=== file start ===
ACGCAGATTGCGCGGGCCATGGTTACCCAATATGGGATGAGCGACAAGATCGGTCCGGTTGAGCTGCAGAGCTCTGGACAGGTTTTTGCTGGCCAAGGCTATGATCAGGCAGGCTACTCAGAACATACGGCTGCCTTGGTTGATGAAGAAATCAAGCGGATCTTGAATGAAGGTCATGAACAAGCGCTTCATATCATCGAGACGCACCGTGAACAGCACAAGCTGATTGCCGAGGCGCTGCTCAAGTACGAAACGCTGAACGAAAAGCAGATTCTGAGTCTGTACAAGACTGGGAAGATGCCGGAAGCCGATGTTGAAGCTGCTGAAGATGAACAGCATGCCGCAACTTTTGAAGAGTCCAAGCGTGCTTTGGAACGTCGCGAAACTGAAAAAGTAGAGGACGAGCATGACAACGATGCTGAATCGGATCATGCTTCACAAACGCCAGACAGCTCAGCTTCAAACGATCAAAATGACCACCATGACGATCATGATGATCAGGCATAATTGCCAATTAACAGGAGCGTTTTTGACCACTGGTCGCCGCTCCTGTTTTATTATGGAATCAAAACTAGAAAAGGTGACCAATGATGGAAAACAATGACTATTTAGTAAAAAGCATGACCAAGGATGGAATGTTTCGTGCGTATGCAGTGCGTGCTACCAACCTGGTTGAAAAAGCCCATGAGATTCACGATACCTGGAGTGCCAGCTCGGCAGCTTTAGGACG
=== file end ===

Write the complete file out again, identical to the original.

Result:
ACGCAGATTGCGCGGGCCATGGTTACCCAATATGGGATGAGCGACAAGATCGGTCCGGTTGAGCTGCAGAGCTCTGGACAGGTTTTTGCTGGCCAAGGCTATGATCAGGCAGGCTACTCAGAACATACGGCTGCCTTGGTTGATGAAGAAATCAAGCGGATCTTGAATGAAGGTCATGAACAAGCGCTTCATATCATCGAGACGCACCGTGAACAGCACAAGCTGATTGCCGAGGCGCTGCTCAAGTACGAAACGCTGAACGAAAAGCAGATTCTGAGTCTGTACAAGACTGGGAAGATGCCGGAAGCCGATGTTGAAGCTGCTGAAGATGAACAGCATGCCGCAACTTTTGAAGAGTCCAAGCGTGCTTTGGAACGTCGCGAAACTGAAAAAGTAGAGGACGAGCATGACAACGATGCTGAATCGGATCATGCTTCACAAACGCCAGACAGCTCAGCTTCAAACGATCAAAATGACCACCATGACGATCATGATGATCAGGCATAATTGCCAATTAACAGGAGCGTTTTTGACCACTGGTCGCCGCTCCTGTTTTATTATGGAATCAAAACTAGAAAAGGTGACCAATGATGGAAAACAATGACTATTTAGTAAAAAGCATGACCAAGGATGGAATGTTTCGTGCGTATGCAGTGCGTGCTACCAACCTGGTTGAAAAAGCCCATGAGATTCACGATACCTGGAGTGCCAGCTCGGCAGCTTTAGGACG